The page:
If you would like to discuss any employment issues please contact Julie Taylor on 01635 508181
A summer of exciting events is quickly catching up with us and ACAS has produced further guidance to assist employers affected by London 2012. In summary, ACAS suggests that employers should consider more flexible working arrangements and fully assess how they might minimise potential disruption.
The recommended action points for employers include:
a. Considering temporary flexible working arrangements to allow staff to watch some TV or internet coverage of the games while at work.
b. Managing staff attendance by talking to employees about their plans, circulating guidelines for booking holiday leave and ensuring that requests for time off are handled fairly and consistently.
c. Looking at ways of keeping travel disruption to a minimum, and
d. Ensuring the legal position of any employees who have volunteered is understood.
The guidance can be found here.
The Employment Appeal Tribunal has determined that suspending an employee from work without pay will amount to an unlawful deduction of wages unless the employment contract provides otherwise.
This means that, if the contract of employment does not provide for suspension without pay, the employee is entitled to be paid during the suspension period as long as he or she remains ready and willing to work. This is the case REGARDLESS of the reason for the suspension (for example, even if the employee has been arrested or charged with a serious offence).
This case considered an employee who was remanded on bail and therefore physically able to go to work. If he had been held in custody the position would probably have been different because it would have been impossible for him to go to work.
Employers should ensure that their contracts adequately address this point and that suspension is with pay unless there are exceptional circumstances and legal advice has been obtained.
ACTION POINTS: Employers should review any long standing bonus schemes in operation and ensure that they can still justify any difference in pay and, if necessary, seek legal advice.
The Employment Appeal Tribunal has confirmed that a lap dancer who was described as being ‘self-employed’ and who worked intermittently was in fact an employee.
This decision again highlights that the tribunal will take into account all the specific facts of a case to determine whether someone is an employee or not. Where a ‘money’s worth for work’ bargain exists with control by the ‘employer’ and the requirement for the individual to do the work personally, that person will be classed as an employee regardless of how they are described.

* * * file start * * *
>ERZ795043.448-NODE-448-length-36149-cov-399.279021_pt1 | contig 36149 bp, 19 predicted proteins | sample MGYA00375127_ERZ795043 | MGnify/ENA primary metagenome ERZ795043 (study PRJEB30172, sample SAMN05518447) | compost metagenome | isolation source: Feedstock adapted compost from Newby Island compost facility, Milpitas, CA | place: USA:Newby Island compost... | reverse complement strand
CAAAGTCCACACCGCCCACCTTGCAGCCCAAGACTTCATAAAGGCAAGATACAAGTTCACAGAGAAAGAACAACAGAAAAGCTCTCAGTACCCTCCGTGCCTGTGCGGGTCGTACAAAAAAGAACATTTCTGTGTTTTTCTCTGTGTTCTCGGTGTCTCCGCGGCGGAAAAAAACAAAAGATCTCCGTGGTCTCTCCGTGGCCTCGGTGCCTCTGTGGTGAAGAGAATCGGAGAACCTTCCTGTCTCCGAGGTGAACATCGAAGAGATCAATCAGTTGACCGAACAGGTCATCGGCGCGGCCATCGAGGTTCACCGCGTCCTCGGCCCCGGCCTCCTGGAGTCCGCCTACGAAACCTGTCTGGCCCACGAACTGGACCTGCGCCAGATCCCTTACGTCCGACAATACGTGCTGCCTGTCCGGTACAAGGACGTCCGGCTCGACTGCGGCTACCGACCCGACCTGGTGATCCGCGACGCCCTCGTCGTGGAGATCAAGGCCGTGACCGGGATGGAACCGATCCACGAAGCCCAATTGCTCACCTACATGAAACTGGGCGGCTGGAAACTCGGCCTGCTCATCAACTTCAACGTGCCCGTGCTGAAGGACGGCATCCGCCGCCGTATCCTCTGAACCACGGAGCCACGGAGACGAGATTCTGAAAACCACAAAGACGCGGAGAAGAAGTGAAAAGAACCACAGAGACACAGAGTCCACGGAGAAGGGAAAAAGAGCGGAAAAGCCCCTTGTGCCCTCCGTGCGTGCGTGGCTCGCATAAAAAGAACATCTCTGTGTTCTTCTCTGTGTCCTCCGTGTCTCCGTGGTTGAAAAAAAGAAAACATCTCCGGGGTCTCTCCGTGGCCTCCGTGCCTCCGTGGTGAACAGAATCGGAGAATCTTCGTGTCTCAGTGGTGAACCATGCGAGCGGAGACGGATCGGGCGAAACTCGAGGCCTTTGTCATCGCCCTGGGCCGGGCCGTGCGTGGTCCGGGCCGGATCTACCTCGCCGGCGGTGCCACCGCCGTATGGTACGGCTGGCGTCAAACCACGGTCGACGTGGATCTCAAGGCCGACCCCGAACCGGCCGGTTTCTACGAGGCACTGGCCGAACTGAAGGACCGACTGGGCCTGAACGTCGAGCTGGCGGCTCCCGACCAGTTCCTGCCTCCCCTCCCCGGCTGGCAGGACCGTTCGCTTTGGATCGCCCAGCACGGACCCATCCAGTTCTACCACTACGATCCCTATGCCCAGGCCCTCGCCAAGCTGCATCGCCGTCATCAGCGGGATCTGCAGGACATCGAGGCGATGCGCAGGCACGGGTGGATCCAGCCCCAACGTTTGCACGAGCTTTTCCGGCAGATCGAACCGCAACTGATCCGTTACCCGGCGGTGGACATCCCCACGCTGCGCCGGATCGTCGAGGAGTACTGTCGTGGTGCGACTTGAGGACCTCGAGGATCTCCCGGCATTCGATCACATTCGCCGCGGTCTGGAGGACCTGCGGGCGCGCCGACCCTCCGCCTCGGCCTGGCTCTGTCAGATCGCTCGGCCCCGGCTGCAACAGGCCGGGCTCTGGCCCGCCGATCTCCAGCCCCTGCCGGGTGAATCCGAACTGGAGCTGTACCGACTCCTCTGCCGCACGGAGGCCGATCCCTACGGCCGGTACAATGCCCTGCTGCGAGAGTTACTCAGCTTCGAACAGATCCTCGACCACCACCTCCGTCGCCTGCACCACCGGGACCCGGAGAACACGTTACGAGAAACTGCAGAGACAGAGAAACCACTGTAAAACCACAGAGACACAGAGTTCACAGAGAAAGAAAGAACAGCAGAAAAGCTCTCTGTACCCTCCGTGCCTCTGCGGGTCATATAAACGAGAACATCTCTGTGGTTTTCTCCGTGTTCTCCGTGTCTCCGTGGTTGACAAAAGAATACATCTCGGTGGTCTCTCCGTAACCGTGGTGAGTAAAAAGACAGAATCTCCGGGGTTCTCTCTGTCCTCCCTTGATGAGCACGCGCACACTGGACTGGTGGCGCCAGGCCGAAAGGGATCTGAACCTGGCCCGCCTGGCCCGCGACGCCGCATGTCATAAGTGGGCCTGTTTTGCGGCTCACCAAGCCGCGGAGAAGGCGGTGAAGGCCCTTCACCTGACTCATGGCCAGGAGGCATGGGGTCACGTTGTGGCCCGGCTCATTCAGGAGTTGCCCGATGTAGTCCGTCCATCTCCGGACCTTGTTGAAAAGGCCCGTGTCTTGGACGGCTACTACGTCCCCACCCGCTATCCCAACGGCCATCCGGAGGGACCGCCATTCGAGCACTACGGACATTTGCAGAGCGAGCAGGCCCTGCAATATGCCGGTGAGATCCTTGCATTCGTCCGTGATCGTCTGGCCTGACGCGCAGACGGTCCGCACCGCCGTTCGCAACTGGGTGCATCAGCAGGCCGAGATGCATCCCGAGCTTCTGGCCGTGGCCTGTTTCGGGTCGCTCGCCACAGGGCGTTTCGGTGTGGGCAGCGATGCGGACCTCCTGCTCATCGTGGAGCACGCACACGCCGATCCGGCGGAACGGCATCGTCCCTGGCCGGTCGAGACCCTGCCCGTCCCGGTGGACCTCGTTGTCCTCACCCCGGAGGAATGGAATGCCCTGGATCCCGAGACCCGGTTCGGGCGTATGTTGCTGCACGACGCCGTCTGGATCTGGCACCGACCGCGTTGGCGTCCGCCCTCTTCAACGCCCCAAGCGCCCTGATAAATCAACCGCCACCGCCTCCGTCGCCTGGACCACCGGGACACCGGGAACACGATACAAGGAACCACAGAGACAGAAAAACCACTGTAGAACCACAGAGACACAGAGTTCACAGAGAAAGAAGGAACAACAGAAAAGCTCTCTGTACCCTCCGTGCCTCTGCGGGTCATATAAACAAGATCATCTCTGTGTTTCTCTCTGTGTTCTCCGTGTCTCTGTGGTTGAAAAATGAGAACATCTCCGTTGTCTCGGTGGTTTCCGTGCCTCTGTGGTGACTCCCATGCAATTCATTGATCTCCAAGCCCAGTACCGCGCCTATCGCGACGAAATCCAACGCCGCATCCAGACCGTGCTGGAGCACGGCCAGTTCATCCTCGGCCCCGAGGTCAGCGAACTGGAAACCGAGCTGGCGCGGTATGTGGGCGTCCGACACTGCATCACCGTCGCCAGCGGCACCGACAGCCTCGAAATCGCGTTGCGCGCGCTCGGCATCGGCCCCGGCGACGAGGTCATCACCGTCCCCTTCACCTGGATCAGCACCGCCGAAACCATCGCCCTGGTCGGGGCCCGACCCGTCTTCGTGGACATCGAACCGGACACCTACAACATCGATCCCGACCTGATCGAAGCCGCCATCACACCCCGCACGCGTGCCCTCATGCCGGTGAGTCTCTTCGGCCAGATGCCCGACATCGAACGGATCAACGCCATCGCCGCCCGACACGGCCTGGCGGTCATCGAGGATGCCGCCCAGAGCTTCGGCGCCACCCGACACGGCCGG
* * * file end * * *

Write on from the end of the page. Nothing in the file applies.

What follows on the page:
The case serves as a reminder that using the “self-employed” label in the documentation will not stop the individuals from being an employee. As always, employers with any doubt as to the employment status of a person working for them should take specific legal advice.
The Employment Appeal Tribunal has held that an equity partner of a Limited Liability Partnership (“LLP”) could be a ‘worker’ for the purposes of bringing a whistle-blowing claim.
This means that an equity partner in a LLP will be able to pursue a whistle-blowing claim if they can demonstrate that they have entered into, or worked under, a contract which requires them to undertake or perform personally the work or services for another party to the contract. Additionally, the contract should not make the other party a client or customer of any profession or business that the individual in question carries on.
Here the individual was working for the benefit of the partnership as well as for herself. Her salary was guaranteed at a certain level and she also had entitlement to a profit related element as an equity partner.
ACTION POINTS: Partnerships, including LLPs, should be aware that some of the legal protection for workers may extend to partners and LLP members.
Usually, pension rights that are ‘benefits for old age, invalidity or survivors’ do not transfer under TUPE. However, the High Court has determined that rights to early retirement benefits (even discretionary ones), can be an exception to that rule to the extent that they are payable on dismissal and up until the normal retirement age, with the consequence that those rights do transfer under TUPE.
This decision may be appealed, but in the meantime, if the pension scheme rules allow for early retirement with the agreement of the employer, then an employee’s right to be considered for early retirement benefits transfers to the buyer under TUPE.
Businesses who are contemplating purchasing another business or part of another business should take legal advice regarding their liabilities under TUPE. Pensions in particular will require detailed consideration to ascertain what will or may transfer and this should be addressed in the contract for the sale.
Please note that these comments are intended to summarise some of the employment issues of the moment, not to provide detailed legal advice, so if you need assistance with any employment issues you may have please contact Julie Taylor on: 01635 508181
Follow Julie on Twitter: @JulieT_GL